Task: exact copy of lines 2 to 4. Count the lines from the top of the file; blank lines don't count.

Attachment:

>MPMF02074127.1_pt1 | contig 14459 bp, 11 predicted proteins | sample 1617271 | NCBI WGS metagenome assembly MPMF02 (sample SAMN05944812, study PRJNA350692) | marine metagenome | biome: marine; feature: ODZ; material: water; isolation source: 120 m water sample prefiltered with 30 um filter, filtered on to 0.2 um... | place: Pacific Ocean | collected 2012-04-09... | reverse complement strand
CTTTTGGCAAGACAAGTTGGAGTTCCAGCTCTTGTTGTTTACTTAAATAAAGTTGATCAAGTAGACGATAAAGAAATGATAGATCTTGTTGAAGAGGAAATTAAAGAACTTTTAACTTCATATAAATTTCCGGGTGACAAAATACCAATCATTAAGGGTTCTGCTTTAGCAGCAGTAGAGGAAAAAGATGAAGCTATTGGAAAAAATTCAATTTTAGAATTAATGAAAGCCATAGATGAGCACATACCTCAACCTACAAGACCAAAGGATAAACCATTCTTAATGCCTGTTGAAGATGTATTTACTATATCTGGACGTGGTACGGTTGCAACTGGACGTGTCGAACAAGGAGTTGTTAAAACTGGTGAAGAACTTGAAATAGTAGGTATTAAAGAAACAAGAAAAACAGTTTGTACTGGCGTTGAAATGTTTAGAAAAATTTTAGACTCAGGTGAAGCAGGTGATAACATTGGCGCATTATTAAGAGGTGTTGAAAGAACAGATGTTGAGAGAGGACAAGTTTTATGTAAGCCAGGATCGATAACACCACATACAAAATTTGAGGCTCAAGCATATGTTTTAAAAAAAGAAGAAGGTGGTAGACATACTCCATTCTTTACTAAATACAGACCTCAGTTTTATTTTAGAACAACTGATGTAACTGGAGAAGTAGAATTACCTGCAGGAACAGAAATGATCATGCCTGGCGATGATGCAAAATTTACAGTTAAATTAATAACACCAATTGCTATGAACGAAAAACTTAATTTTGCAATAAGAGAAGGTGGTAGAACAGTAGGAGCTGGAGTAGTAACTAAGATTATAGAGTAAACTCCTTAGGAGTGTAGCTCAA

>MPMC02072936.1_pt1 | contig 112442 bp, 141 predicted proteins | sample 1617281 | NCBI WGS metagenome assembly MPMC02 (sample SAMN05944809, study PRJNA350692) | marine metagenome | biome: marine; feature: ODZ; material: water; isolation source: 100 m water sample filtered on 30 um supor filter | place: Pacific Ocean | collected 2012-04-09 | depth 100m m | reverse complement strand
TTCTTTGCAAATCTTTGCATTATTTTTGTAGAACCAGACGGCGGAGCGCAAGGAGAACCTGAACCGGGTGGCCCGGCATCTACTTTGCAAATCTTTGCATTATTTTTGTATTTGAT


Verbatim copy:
CTTTTGGCAAGACAAGTTGGAGTTCCAGCTCTTGTTGTTTACTTAAATAAAGTTGATCAAGTAGACGATAAAGAAATGATAGATCTTGTTGAAGAGGAAATTAAAGAACTTTTAACTTCATATAAATTTCCGGGTGACAAAATACCAATCATTAAGGGTTCTGCTTTAGCAGCAGTAGAGGAAAAAGATGAAGCTATTGGAAAAAATTCAATTTTAGAATTAATGAAAGCCATAGATGAGCACATACCTCAACCTACAAGACCAAAGGATAAACCATTCTTAATGCCTGTTGAAGATGTATTTACTATATCTGGACGTGGTACGGTTGCAACTGGACGTGTCGAACAAGGAGTTGTTAAAACTGGTGAAGAACTTGAAATAGTAGGTATTAAAGAAACAAGAAAAACAGTTTGTACTGGCGTTGAAATGTTTAGAAAAATTTTAGACTCAGGTGAAGCAGGTGATAACATTGGCGCATTATTAAGAGGTGTTGAAAGAACAGATGTTGAGAGAGGACAAGTTTTATGTAAGCCAGGATCGATAACACCACATACAAAATTTGAGGCTCAAGCATATGTTTTAAAAAAAGAAGAAGGTGGTAGACATACTCCATTCTTTACTAAATACAGACCTCAGTTTTATTTTAGAACAACTGATGTAACTGGAGAAGTAGAATTACCTGCAGGAACAGAAATGATCATGCCTGGCGATGATGCAAAATTTACAGTTAAATTAATAACACCAATTGCTATGAACGAAAAACTTAATTTTGCAATAAGAGAAGGTGGTAGAACAGTAGGAGCTGGAGTAGTAACTAAGATTATAGAGTAAACTCCTTAGGAGTGTAGCTCAA

>MPMC02072936.1_pt1 | contig 112442 bp, 141 predicted proteins | sample 1617281 | NCBI WGS metagenome assembly MPMC02 (sample SAMN05944809, study PRJNA350692) | marine metagenome | biome: marine; feature: ODZ; material: water; isolation source: 100 m water sample filtered on 30 um supor filter | place: Pacific Ocean | collected 2012-04-09 | depth 100m m | reverse complement strand
TTCTTTGCAAATCTTTGCATTATTTTTGTAGAACCAGACGGCGGAGCGCAAGGAGAACCTGAACCGGGTGGCCCGGCATCTACTTTGCAAATCTTTGCATTATTTTTGTATTTGAT